We just live in a very different world now as we did in 1955. In some ways free speech and personal freedom is even more popular now where women aren’t expected to stay home and where couples aren’t expected to get married before they move in together or have sex, or even have kids together. But in other ways even though our constitutional right to free speech is just as strong as it was 60-65 years ago, it’s become less popular with young people. Who believe anyone who isn’t a straight, male, Christian, Caucasian, has some artificial right not to be offended. Which of course is obviously not true, but you wouldn’t know that from our current pop culture and even political culture. One of the reasons why Donald Trump is President of the United States, because you have millions of Americans probably tens of millions who are fed up with political correctness.

Fred Flix: Olf Commercial That Would Be Politically Incorrect Today

Richard Binckley: The Tonight Show With Johnny Carson- Burt Reynolds: 8/02/1978

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Source: Richard Binckley– Burt Reynolds, on The Tonight Show with Johnny Carson in 1978

Source: The Daily Review

Burt Reynolds, the master of action/comedy who was a basically a comedian himself who didn’t do standup ( except when he was sitting down being interviewed ) being interviewed by the master of the late show the King of Late Night Johnny Carson. What could possibly be funny about two masters of the wisecrack and improv who play off each other perfectly because they have similar sense of humors? And then throw they were both somewhat immature when it came to comedy as far as not afraid of looking silly when they do their comedy.

I didn’t get much out of this interview other than Burt’s wisecracks about Hollywood parties and his trip to Florida for his summer vacation and how commercial the towns that he went through have become. But with Carson and Reynolds you didn’t need a script for these two guys to have a funny interview, because they played so well off each other. Sort of like Whose Line is it Anyway, Saturday Night Live, any Cary Grant movie where the director trusted his cast and let them do their things and be themselves as performers, because they director knew it would work out.

Richard Binckley: The Tonight Show With Johnny Carson- Burt Reynolds: 8/02/1978

 

Angela Mary: Dallas- E True Hollywood Story

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Source: Angela Mary– The women of Dallas: Victoria Principal, Linda Gray & Charlene Tilton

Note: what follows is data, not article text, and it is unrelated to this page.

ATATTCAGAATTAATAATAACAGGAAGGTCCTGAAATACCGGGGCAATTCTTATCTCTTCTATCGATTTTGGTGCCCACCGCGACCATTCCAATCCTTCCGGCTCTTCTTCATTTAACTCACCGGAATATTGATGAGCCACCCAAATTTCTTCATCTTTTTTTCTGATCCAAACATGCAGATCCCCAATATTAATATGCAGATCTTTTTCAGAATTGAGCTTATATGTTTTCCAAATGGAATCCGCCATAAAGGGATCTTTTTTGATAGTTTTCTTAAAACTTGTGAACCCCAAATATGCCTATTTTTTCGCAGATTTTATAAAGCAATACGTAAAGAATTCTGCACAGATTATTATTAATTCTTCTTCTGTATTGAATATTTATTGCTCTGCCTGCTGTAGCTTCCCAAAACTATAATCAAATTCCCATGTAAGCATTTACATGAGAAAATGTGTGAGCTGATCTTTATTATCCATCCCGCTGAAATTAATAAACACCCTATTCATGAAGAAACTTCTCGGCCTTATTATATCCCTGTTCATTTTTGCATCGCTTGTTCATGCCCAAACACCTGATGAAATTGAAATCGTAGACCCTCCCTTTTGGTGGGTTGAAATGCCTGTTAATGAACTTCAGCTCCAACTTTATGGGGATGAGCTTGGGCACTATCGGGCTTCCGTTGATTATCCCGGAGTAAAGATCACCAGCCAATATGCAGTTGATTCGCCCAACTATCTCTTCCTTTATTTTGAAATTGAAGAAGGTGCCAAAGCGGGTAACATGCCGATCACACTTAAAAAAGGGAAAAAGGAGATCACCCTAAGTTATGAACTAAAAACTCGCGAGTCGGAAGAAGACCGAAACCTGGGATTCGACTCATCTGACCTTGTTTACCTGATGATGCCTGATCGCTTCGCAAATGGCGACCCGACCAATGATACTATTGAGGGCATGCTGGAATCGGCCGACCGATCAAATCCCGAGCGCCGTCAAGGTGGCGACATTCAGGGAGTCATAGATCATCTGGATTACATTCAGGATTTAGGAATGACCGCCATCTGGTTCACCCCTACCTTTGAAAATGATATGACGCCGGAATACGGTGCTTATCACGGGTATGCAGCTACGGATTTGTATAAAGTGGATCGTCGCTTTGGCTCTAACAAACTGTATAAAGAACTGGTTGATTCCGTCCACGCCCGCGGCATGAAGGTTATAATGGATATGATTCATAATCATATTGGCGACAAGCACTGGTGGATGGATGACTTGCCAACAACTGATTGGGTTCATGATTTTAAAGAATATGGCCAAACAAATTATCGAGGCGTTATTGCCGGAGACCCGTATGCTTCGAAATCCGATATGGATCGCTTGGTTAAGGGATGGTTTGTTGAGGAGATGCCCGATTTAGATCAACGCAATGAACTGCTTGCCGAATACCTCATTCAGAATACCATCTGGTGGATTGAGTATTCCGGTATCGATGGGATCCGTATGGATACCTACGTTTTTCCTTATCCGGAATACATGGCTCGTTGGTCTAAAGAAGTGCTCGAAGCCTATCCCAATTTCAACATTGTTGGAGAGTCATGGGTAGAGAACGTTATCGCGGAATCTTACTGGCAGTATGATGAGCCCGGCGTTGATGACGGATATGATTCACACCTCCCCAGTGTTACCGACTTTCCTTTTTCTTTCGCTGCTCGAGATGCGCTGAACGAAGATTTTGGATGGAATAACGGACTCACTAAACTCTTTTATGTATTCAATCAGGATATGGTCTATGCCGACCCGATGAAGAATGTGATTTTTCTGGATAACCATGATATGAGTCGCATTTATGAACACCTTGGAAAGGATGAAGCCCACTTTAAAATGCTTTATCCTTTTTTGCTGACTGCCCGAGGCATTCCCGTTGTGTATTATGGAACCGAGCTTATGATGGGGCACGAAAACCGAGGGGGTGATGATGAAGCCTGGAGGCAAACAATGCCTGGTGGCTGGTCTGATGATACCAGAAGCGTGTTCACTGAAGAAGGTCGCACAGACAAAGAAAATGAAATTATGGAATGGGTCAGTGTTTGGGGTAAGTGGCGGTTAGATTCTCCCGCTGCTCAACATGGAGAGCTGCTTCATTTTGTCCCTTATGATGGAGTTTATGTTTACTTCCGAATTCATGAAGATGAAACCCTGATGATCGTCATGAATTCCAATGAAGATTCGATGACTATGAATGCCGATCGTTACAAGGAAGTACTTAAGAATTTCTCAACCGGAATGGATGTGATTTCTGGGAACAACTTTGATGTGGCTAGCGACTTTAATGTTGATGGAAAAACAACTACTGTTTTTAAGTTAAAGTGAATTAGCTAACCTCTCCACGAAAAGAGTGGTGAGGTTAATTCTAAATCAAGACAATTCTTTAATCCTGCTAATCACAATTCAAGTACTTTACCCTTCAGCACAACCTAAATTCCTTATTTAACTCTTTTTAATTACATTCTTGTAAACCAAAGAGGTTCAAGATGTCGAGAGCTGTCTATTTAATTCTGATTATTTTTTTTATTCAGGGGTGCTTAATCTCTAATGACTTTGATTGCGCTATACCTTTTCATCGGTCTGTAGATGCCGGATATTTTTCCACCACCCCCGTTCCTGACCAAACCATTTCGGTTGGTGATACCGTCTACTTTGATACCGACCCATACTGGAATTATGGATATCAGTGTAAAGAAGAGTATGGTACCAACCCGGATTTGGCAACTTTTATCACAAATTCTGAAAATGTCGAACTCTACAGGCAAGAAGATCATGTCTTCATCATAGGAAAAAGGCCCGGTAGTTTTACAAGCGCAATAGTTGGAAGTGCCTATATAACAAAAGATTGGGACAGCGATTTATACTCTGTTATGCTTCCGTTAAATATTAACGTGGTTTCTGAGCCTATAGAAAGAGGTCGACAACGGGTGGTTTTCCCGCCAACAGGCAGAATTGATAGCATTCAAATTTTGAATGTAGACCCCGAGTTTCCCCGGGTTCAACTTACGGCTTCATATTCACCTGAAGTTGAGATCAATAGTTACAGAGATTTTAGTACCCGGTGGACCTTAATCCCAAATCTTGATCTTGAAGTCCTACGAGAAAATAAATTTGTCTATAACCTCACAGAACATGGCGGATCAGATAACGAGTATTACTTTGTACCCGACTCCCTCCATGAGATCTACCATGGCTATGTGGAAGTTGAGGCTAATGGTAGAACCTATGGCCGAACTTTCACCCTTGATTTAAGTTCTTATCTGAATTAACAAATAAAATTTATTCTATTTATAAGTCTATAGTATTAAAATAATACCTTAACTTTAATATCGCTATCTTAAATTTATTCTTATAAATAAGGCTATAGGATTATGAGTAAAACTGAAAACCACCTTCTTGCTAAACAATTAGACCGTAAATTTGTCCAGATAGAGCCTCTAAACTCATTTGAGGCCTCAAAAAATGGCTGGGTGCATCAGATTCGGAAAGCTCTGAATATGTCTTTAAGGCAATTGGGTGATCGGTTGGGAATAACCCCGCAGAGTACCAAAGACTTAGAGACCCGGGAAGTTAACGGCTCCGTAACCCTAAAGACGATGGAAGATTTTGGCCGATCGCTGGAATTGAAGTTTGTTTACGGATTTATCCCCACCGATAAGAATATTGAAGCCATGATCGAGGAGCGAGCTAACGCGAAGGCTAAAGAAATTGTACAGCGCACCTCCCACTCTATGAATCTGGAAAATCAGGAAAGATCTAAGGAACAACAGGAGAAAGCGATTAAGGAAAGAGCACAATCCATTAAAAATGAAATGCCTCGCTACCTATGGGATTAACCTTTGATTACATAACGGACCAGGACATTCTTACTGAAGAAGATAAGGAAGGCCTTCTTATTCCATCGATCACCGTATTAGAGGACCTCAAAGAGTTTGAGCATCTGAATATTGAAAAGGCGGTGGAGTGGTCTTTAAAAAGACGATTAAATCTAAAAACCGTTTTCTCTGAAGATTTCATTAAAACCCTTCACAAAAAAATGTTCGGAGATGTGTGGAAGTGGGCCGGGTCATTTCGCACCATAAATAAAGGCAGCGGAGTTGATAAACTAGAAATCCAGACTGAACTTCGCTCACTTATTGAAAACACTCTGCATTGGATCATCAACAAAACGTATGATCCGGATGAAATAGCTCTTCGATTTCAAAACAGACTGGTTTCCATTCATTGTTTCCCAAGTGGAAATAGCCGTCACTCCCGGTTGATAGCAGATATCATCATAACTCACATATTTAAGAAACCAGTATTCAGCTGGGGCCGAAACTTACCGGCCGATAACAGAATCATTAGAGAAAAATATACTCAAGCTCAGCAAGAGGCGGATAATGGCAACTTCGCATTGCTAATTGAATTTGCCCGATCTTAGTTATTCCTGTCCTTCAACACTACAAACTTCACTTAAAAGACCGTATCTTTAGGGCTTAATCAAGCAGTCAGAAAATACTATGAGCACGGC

Source: The Daily Review

There have been a lot of great soap operas both in the movies and on TV. The big ones of course today are The Young And The Restless, General Hospital, Days of Our Lives, but back in the day you had great prime time soap operas like Melrose Place, Dynasty, One Life To Live, Guiding Light, and movies that were soaps like Where Love Has Gone with Susan Hayward and Mike Connors, Love Has Many Faces with Lana Turner and Cliff Robertson, Strangers When We Meet with Kirk Douglas and Kim Novak. But if I had to choose one over every other I have to choose Dallas because it represents soap opera at it’s best, which is what I’m going to explain.

When I think of great soaps I think of dramatic comedy at it’s best where you have really serious scenes and situations, but people and characters who are exactly that who do crazy things and seem somewhat out of control and yet always seem to know what they’re doing. Like the JR Ewing character ( played by Larry Hagman ) on Dallas. Where you have serious situations with serious people, but doing crazy funny things. Like two adult women getting into cat fights and throwing pillows at each other. Happened multiple times between Linda Evans and Joan Collins on Dynasty.

Or two grown men getting into a fist fight at a restaurant because they’re interested in the same woman, with one of them saying, “look, we’re both adults here no need to fight for her.” Even though that’s exactly what happens two guys getting into a fist fight over a girl the kind of thing that happens in high school, but on Dallas or on another great soap opera it happens between two middle age men in public at a popular restaurant. Dallas, wasn’t a drama or a comedy, it was both because it was a soap opera. You had a lot of serious situations and serious people, but with crazy immature people doing a lot and saying a lot of funny crazy things. Like with Larry Hagman on the show, who was like an evil bastard, except he was so good at it and funny at it you almost had to like him or at least respect him because he was so good at being a bastard.